ChromaDex, which also offers laboratory products and services and which has a regulatory consulting arm, surged forward mostly on the strength of ingredient sales. CEO Frank Jaksch said the results are a vindication of sorts of the company’s recent strategic initiatives.
“Science, clinical and research backed are definitely key drivers in our success in ingredient growth over the past 5 years. Our business model of identifying and licensing IP from universities and research institutes, has also been a key driver as most of the data generated during the research stage has been published in peer reviewed journals, and by the time we get to the market with commercially available ingredient, there is usually a significant amount of published research that we can point to,” Jaksch told NutraIngredients-USA.
ChromaDex has developed several branded ingredient in recent years. These include pTeroPure, the company’s bioidentical form of pterostilbene touted for its antioxidant benefits, and PurEnergy, a co-crystalline ingredient that teams pTeroPure up with caffeine for a timed-release ingredient that has found uptake among the marketers of energy and sports nutrition products. The company has also licensed and further developed Niagen, a branded form of nicotinamide riboside. The company says it has preclinical, published data that shows that Niagen, cell-permeable NAD+ precursor, blocked axon degeneration and cell death.
Jaksch said that ChromaDex takes a multimodal approach in evaluating new strategic targets. A number of interesting science stories in the ingredient development sphere have faded from view in recent years because they involve niche ingredients targeting niche markets. Jaksch said ChromaDex always tries to keep the potential end market positioning in view.
Evaluating potential markets
“When ChromaDex evaluates potential ingredient technologies, one of the important factors in the selection process is broad based market interest. If an ingredient technology cannot make the leap from dietary supplements into other markets like sports nutrition, food, beverage, medical food, infant nutrition, skin care, or even pharmaceutical, we are probably not going to take a serious look. We have seen some interest in the sports nutrition space with Niagen and we expect that to be a growth category,” he said.
Many of those intriguing potential ingredients floundered because costs could not be brought into line. Building up a suite of science behind and ingredient costs time and money, and if the production of the ingredient cannot be streamlined, the whole effort can spiral out of control well before the commercialization phase comes into view. Jaksch said ChromaDex tries to map out that process from the point of entry into a new ingredient field.
“Cost of course will always come into play, and new ingredient technologies will most likely be in the premium category, especially for the early adopters. A big part of our job is to manage supply chain from day one, and work to lower production cost as there is an increase in demand. If we do our job correctly we should be able to lower the ingredient cost to better serve to cost threshold of a much larger population,” he said.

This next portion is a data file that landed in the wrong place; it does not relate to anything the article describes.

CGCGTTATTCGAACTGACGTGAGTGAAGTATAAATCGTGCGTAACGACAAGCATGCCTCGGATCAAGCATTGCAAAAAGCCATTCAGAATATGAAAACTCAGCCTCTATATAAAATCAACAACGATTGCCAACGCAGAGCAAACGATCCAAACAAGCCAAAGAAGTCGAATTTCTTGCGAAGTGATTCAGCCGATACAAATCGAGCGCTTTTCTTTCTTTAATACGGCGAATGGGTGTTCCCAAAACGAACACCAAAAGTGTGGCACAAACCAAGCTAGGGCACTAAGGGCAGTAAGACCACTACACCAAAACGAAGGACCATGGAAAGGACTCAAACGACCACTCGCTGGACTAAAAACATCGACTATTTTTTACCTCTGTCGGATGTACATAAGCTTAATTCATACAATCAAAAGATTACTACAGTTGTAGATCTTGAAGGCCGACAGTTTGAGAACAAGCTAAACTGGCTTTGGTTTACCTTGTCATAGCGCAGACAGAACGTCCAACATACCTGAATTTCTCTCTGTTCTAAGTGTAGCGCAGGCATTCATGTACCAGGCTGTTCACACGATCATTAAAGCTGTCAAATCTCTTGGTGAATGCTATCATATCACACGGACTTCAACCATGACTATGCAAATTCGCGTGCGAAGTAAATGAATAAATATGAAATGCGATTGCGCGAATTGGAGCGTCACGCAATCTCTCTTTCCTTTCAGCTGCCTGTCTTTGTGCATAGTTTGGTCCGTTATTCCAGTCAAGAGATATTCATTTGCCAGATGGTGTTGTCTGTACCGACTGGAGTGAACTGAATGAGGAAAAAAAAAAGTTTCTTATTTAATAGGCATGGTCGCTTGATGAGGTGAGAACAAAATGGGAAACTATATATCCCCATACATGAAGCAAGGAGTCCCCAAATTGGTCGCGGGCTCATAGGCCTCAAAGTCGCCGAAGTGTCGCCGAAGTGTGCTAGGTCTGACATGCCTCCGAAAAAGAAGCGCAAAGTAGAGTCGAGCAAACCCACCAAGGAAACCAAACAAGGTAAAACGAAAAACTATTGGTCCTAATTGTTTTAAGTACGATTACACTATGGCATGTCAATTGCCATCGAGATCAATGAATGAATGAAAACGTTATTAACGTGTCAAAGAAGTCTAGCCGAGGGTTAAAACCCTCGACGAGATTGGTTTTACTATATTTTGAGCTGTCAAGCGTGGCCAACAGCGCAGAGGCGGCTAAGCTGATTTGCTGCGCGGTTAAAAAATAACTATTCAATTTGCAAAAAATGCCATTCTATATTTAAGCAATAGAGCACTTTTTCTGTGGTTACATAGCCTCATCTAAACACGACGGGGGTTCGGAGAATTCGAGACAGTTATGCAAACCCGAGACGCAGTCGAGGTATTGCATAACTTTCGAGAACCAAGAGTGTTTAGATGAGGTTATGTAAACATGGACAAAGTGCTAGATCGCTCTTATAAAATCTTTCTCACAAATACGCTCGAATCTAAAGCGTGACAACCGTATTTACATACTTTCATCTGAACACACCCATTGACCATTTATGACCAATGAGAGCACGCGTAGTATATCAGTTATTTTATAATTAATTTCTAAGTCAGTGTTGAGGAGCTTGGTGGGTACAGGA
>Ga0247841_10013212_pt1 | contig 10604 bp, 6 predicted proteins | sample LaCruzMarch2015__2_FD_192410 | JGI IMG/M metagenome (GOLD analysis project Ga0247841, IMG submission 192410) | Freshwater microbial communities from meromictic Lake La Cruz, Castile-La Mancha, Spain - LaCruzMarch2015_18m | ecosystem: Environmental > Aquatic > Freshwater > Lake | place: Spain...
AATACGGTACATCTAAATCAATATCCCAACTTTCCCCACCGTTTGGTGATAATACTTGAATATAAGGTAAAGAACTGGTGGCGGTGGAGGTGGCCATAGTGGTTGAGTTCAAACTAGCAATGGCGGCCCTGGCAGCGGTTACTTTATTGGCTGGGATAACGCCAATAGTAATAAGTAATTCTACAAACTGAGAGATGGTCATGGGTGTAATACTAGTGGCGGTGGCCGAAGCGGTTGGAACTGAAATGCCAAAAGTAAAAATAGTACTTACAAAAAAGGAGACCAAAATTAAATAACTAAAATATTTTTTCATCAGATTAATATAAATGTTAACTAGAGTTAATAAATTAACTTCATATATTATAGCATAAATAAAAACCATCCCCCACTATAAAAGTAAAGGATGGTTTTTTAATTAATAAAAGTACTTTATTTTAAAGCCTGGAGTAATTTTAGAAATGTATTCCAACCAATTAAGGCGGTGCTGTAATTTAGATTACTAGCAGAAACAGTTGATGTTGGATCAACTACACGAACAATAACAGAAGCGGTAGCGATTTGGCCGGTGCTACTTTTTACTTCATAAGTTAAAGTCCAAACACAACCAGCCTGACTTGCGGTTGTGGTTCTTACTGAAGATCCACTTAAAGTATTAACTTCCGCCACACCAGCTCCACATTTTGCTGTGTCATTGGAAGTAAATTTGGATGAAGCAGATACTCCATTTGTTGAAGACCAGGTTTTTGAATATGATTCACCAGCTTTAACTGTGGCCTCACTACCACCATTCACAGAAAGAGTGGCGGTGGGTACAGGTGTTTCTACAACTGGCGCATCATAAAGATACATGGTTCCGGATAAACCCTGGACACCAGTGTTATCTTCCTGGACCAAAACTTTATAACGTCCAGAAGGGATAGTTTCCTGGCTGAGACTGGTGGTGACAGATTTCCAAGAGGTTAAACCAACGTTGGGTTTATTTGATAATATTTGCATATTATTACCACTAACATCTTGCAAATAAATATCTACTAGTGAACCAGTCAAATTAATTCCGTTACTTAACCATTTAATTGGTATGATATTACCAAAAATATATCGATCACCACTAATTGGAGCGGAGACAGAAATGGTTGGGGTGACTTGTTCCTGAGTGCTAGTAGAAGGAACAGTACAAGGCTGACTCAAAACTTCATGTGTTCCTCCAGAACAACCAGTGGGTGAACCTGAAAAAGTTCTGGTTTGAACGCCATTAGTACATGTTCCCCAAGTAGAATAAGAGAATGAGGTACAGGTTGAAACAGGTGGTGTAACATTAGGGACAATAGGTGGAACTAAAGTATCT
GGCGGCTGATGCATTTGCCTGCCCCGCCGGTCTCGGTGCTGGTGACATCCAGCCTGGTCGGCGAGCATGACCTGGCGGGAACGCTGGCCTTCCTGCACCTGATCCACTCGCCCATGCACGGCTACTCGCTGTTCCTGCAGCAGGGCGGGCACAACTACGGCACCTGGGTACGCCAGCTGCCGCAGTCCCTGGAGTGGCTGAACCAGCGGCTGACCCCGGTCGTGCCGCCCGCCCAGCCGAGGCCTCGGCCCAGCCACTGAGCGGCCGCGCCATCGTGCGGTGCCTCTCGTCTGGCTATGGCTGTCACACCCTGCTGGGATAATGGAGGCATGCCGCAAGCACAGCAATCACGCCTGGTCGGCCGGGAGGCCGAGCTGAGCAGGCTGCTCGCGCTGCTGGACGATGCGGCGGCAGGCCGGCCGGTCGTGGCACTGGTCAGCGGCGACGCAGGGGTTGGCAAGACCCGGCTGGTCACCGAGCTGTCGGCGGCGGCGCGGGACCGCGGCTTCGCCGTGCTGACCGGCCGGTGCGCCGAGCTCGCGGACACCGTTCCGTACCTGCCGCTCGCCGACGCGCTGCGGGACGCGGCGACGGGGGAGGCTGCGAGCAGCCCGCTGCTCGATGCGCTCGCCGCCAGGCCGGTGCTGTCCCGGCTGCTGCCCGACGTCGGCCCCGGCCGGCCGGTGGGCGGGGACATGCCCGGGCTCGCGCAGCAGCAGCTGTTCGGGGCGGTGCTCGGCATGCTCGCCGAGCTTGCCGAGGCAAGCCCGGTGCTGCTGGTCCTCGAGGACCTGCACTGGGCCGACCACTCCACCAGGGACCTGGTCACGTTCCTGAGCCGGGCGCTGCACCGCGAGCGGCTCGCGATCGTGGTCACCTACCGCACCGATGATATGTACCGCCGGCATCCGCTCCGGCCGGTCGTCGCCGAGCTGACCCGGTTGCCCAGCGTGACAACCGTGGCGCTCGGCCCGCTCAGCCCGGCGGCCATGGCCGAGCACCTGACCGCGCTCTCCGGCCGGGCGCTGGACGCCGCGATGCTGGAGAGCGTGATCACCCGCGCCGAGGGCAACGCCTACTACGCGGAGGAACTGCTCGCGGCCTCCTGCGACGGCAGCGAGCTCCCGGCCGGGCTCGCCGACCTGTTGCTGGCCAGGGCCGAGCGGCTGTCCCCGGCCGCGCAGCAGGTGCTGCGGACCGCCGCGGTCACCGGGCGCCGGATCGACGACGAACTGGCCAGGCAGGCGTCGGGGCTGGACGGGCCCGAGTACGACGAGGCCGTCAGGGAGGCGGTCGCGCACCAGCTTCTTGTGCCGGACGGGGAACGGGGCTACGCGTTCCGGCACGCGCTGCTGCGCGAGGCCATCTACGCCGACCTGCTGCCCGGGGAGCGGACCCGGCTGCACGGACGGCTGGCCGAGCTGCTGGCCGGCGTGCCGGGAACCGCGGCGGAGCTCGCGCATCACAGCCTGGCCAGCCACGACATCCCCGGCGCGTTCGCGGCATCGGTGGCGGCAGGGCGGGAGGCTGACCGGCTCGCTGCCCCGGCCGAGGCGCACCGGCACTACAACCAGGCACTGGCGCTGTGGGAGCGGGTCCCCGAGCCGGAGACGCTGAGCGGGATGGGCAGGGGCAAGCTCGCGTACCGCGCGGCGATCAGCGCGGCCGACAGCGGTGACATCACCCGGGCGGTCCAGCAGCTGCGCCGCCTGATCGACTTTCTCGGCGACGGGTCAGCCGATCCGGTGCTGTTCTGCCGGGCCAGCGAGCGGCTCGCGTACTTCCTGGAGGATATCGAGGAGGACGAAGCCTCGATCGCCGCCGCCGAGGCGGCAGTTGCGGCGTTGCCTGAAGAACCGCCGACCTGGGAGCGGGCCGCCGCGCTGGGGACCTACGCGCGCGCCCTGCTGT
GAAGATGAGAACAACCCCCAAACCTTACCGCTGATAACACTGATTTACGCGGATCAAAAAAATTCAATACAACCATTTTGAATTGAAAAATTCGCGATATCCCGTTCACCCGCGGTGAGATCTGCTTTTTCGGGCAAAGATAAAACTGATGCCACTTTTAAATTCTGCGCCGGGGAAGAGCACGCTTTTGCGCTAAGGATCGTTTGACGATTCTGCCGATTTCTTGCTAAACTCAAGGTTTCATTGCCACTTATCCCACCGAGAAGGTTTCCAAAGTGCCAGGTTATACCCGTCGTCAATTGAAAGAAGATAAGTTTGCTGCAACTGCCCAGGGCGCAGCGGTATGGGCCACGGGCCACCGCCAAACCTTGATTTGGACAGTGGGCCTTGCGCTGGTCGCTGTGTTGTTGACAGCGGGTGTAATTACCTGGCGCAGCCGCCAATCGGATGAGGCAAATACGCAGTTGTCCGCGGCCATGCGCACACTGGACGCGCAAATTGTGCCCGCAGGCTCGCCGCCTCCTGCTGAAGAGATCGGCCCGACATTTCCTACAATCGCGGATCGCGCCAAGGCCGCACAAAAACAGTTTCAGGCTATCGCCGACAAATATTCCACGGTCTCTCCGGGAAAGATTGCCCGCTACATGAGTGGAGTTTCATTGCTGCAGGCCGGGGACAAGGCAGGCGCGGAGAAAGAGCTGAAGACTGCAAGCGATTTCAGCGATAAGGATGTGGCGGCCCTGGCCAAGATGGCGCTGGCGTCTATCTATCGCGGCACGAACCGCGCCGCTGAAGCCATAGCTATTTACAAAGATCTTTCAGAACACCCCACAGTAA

Jaksch said more research is scheduled on Niagan and that the company was in talks with three Fortune 500 companies that are interested in featuring both Niagen and pTeroPure in their products in the near future. Jaksch said he expects the new data will expand on the Niagen NAD+ precursor story, to move from mitochondria to NAD+ deficiency as a key nutrient deficiency linked to metabolic disorders and aging.
“I think that consumers are more informed, largely due to access to information. There needs to be a lot of published science from well renowned universities and researchers backing the ingredient technology, but even that is not enough on its own. Credible published science will also start to attract media attention, and the more media attention the ingredient gets the more consumers will become aware of the ingredient. Increased consumer awareness will drive interest not only in the ingredient but the products on the market that contain it,” Jaksch said.
A key feature of ChromaDex’s record result was the fact that the company has essentially reached the break-even point. Despite the record recent results, the company has been posting consistent losses, too, and this is now starting to turn around. For its second quarter 2015 ended on July 4, 2015, ChromaDex reported record net sales of $6.1 million, an increase of 58% as compared to $3.9 million for the same quarter a year previously. This increase was largely due to increased sales in its ingredients business segment, led by its Niagen branded nicotinamide riboside. The ingredients segment generated record net sales of $3.4 million for Q2 2015, an increase of 98%, compared to $1.7 million for Q2 2014, and a sequential increase of 27% as compared to Q1 2015.
The core standards and services segment also posted its largest quarterly sales ever of $2.4 million for Q2 2015, an increase of 28% compared to $1.9 million for Q2 2014. Net sales for the scientific and regulatory consulting segment were $318K, an increase of 15% as compared to $277K for Q2 2014. The net loss attributable to common stock holders for Q2 2015 was $315K or ($0.00) per share as compared to a net loss of $1.7 million or ($0.02) per share for Q2 2014. Excluding the $507,000 of share-based compensation expense in the quarter, which the company remarked is a “non-GAAP measure,” would show a net income of $192,000.